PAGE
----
Carl Figdor and colleagues, theme Cancer development and immune defense, provide insights into the initiation of T cell responses in the spleen and their consequences for T cell differentiation. They have published their results in Proceedings of the National Academy of Sciences USA.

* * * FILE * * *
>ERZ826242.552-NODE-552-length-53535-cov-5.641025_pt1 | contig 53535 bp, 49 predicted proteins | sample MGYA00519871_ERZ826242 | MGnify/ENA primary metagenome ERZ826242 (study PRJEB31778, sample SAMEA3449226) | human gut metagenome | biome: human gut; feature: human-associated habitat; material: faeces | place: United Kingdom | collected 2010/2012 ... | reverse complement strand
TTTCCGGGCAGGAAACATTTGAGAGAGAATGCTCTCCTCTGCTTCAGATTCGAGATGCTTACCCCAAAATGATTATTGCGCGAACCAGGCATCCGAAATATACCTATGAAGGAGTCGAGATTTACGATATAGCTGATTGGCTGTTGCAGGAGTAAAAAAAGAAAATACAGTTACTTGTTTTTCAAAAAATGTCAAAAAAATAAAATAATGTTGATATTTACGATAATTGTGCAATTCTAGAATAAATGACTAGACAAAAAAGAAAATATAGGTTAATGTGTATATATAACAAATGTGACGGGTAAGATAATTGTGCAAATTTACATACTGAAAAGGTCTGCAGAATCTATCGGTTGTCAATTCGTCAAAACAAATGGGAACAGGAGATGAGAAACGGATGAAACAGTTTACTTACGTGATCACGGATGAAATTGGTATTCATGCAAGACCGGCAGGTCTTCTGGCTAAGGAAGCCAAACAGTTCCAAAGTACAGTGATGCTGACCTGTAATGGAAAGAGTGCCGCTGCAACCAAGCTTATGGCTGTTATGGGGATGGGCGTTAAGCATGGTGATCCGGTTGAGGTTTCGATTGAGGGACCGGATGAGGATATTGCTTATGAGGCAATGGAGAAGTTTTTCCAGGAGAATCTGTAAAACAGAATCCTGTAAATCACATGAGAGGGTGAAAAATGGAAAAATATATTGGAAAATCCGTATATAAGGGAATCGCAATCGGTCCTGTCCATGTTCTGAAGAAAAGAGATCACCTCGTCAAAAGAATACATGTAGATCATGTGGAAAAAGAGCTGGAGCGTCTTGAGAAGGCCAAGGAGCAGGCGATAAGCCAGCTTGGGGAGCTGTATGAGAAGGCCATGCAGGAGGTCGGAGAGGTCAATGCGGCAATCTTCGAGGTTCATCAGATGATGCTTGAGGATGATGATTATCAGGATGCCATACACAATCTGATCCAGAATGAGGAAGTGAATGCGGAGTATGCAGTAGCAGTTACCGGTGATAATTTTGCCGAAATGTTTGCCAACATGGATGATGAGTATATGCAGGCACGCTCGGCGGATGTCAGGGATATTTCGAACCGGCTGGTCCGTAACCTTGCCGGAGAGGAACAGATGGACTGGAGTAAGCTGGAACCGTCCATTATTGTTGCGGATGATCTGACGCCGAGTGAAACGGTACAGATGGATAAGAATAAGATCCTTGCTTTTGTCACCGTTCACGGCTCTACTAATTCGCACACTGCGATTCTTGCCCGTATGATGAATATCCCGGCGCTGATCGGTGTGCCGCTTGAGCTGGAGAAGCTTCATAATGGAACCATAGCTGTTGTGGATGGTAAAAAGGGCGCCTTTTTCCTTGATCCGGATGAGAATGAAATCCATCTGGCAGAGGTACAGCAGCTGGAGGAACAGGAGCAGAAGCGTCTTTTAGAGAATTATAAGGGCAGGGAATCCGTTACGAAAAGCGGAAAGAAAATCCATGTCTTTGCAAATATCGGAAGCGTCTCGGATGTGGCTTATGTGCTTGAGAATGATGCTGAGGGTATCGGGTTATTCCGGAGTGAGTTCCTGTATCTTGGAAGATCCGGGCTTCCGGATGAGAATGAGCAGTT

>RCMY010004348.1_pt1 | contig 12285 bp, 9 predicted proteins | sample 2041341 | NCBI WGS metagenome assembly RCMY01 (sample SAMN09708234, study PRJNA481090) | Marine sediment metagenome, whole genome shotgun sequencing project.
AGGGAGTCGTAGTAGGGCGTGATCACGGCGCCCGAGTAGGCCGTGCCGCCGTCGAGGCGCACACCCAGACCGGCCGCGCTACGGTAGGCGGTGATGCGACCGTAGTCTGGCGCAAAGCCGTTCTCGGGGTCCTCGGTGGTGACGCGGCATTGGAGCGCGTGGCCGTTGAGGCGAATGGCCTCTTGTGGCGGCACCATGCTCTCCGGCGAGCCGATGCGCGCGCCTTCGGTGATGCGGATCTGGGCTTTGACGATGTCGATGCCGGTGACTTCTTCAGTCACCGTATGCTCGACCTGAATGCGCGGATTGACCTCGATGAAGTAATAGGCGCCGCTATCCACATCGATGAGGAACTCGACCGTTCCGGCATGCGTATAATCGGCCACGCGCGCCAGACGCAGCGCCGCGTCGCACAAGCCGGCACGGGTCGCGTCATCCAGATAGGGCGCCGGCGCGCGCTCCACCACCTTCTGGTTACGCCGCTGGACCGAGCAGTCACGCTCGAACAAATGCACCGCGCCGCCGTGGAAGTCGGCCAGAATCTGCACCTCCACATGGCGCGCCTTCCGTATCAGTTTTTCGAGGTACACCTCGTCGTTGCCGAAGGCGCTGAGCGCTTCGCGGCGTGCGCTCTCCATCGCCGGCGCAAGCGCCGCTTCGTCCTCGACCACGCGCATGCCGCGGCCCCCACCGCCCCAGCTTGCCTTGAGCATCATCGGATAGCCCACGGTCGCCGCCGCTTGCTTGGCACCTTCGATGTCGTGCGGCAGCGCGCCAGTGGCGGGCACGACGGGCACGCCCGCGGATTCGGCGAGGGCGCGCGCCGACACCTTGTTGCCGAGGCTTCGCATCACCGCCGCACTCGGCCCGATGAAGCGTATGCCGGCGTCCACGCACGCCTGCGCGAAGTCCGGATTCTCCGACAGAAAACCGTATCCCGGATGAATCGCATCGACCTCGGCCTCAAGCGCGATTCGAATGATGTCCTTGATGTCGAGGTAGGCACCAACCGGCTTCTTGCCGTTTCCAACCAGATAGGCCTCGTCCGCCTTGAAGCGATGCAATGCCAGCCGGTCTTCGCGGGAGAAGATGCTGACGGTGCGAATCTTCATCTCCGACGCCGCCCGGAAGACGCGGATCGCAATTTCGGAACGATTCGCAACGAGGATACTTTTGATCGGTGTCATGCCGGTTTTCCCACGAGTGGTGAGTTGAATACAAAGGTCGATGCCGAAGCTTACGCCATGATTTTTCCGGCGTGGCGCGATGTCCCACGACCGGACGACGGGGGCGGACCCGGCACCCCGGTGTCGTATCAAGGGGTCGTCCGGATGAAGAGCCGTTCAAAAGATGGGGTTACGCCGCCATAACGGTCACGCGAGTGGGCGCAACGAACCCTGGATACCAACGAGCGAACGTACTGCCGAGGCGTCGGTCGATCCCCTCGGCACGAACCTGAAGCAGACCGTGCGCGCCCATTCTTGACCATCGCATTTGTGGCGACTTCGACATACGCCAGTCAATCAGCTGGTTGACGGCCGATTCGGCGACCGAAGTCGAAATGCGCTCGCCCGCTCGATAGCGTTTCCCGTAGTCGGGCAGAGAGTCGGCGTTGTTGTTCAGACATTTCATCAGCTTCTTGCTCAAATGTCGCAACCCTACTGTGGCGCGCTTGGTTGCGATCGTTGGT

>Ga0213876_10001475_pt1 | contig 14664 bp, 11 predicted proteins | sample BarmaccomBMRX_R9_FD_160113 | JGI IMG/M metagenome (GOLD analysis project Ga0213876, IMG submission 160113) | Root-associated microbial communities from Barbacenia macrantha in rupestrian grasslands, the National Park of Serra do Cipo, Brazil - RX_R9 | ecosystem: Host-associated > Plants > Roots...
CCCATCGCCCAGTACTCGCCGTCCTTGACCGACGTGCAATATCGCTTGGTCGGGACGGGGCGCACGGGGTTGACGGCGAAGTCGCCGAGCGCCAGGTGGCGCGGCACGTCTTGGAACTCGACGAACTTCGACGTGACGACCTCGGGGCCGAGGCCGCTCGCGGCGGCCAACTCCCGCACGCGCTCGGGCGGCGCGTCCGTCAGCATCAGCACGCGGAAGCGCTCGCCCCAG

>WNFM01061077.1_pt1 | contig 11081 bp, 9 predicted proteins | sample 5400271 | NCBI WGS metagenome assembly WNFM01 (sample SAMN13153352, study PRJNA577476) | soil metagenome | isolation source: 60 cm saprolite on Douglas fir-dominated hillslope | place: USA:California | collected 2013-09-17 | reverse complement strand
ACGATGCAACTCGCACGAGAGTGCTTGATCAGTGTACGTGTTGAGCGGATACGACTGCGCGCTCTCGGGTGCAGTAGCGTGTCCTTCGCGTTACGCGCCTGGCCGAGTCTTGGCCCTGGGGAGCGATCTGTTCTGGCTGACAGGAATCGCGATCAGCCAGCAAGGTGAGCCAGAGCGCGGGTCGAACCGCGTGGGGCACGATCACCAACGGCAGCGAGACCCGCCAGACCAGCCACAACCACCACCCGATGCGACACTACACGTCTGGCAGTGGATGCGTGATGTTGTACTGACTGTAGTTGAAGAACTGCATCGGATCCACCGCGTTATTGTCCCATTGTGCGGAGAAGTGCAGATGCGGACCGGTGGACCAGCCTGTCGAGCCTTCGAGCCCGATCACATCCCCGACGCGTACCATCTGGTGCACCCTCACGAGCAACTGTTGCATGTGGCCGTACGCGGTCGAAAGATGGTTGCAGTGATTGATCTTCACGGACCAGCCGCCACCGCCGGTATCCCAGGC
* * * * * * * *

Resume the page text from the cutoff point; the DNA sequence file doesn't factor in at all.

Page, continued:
Mounting an effective immune response relies critically on the coordinated interactions between adaptive and innate compartments. How and where immune cells from these different compartments interact is still poorly understood. They demonstrated that the cross-talk between invariant natural killer T cells (iNKT) and CD8+ T cells in the spleen, essential for initiating productive immune responses, is biphasic and occurs at 2 distinct sites. Codelivery of antigen and adjuvant to antigen-presenting cells results in: 1) initial short-lived interactions (0 to 6 h), between CD8+ T cells, dendritic cells (DCs), and iNKT cells recruited outside the white pulp; 2) followed by long-lasting contacts (12 to 24 h) between iNKT cells, DCs, and CD8+ T cells occurring in a 3-way interaction profile within the white pulp. Both CXCR3 and CCR4 are essential to orchestrate this highly dynamic process and play nonredundant in T cell memory generation. While CXCR3 promotes memory T cells, CCR4 supports short-lived effector cell generation.